Honey Pot Candle – Pure Beeswax
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Honey Pot Candle
This honey pot candle is made with nothing other than pure beeswax.
Size is 80mm x 55mm (8cm x 5.5cms) and burns for around 5 hours.
Beeswax candles are naturally beneficial.
Although there are many different types of waxes, all can be fundamentally broken down into three categories: waxes derived from animals; waxes from plants; and those that are petroleum-based.
The most common and important plant wax is carnauba wax, a relatively hard substance obtained from the Brazilian palm Copernicia prunifera. This is used extensively in confectionery, as a coating for foods and pharmaceuticals, and as a polish or waterproofing agent. It is the principal ingredient in surfboard wax.
Soy wax is cheap to produce and is commonly used in candle making, however, this may lead to a potential problem. Often soy wax is produced from genetically-modified, monoculture crops, which are subjected to a variety of chemical sprays. Fungicides and pesticides may ultimately end up in the finished product, so in theory, you could be burning these toxins in your home!
Paraffin wax is the most widespread form of petroleum-based wax. It was first created in the 1800s and is economical to produce, with a slight bluish-white colouration. Paraffin wax can also be used to make cheap candles, as well as products such as baking paper and as a lubricant for bullets. Most people are unaware that every single paraffin wax candle contains at least seven documented toxins – two of which are carcinogenic when burnt. The soot and fumes released by burning paraffin wax are similar to those produced by a diesel engine and will fill your home with toxic chemicals that can be as dangerous as second-hand cigarette smoke.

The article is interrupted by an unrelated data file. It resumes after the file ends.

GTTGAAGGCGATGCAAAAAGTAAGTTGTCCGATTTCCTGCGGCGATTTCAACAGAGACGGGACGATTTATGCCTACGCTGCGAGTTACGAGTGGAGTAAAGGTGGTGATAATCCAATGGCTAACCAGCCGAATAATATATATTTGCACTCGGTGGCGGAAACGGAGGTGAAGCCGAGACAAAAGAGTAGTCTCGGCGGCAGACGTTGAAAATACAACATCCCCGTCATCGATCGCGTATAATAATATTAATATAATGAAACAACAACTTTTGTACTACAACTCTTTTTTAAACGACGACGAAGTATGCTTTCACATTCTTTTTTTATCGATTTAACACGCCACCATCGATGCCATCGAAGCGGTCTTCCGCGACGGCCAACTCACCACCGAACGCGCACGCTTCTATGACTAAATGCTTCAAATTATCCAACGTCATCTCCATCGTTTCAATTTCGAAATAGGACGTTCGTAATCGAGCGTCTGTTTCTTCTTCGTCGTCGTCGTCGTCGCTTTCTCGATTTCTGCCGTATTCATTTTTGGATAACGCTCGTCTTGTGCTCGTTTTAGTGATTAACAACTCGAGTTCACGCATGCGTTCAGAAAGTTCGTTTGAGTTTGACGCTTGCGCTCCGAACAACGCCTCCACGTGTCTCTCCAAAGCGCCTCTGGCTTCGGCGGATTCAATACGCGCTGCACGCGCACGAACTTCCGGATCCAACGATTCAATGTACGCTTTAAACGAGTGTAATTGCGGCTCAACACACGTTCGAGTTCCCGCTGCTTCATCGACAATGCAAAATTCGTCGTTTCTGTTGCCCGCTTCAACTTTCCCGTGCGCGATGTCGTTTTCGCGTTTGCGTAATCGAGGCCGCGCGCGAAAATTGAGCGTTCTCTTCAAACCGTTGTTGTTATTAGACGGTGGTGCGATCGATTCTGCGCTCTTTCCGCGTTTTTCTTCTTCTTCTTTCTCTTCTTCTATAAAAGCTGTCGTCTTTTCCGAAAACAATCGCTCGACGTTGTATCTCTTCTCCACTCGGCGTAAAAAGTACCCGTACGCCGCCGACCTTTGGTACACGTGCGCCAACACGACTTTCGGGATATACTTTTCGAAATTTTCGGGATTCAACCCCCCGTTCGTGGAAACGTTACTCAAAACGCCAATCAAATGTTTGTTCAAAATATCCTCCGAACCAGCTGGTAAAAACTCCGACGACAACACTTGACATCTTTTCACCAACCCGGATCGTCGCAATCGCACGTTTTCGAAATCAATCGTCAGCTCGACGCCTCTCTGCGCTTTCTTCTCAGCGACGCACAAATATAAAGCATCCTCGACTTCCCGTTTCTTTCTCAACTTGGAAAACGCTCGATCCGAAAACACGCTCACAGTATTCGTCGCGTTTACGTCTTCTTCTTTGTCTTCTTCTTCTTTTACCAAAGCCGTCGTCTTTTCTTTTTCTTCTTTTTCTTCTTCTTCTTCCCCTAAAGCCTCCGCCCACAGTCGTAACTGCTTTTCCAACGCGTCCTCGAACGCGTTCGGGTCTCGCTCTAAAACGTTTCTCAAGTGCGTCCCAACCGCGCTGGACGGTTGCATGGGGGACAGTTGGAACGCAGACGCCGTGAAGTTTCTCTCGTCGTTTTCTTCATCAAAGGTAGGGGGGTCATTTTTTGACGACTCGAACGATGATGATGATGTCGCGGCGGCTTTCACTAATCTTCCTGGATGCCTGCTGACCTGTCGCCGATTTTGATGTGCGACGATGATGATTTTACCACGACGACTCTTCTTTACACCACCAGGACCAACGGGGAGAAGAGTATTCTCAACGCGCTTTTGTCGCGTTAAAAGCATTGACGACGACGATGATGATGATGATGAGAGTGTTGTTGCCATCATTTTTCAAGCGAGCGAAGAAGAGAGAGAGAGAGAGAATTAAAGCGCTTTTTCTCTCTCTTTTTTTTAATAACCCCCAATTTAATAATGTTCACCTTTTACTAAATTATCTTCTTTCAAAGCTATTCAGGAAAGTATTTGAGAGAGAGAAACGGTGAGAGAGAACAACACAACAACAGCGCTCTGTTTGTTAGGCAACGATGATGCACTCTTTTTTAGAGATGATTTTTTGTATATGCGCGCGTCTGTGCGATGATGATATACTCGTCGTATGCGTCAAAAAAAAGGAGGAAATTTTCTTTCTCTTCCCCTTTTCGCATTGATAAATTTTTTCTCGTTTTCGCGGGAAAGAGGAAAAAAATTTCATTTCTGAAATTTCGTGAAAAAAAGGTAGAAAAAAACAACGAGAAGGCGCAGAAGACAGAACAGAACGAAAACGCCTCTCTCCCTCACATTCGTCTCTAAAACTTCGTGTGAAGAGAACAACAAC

Lanolin, also referred to as ‘wool wax’ or ‘wool grease’, is a wax secreted by the sebaceous glands of wool-bearing animals, typically sheep. It is a common ingredient in cosmetics, as well as some lubricants and polishes. There is no doubt, however, that beeswax is the important wax sourced from animals, with a long and rich history of human usage. Beeswax continues to be a popular constituent of shoe and furniture polishes, as well as being of importance in cosmetics, and in the maintenance of percussion and woodwind instruments. One of the earliest recorded human uses of beeswax was as a crude form of tooth filling in the Neolithic period. The ancient Egyptians are believed to have been the first civilisation to have harvested honey and wax from bees, with the first beeswax candles appearing in about 40 BC. These contained wicks fashioned from rushes; it was not until many centuries later that cotton wicks were introduced.
Although relatively expensive, beeswax candles quickly gained in popularity, since cheaper ones made from tallow, or animal fat, did not burn well and created an unpleasant smell. In fact, beeswax candles were once required exclusively by the Roman Catholic Church.
Beeswax releases negative ions as it burns. Pollen, dust, dirt and other pollutants all carry a positive charge, and this allows them to remain suspended in the air. The negative ions that emanate from burning beeswax neutralise the positive charge on airborne contaminants and pollutants, causing them to be sucked back into the burning candle or fall to the ground, and consequently assisting to detoxify the air. Many air purifiers and water filters utilise this negative ion technology.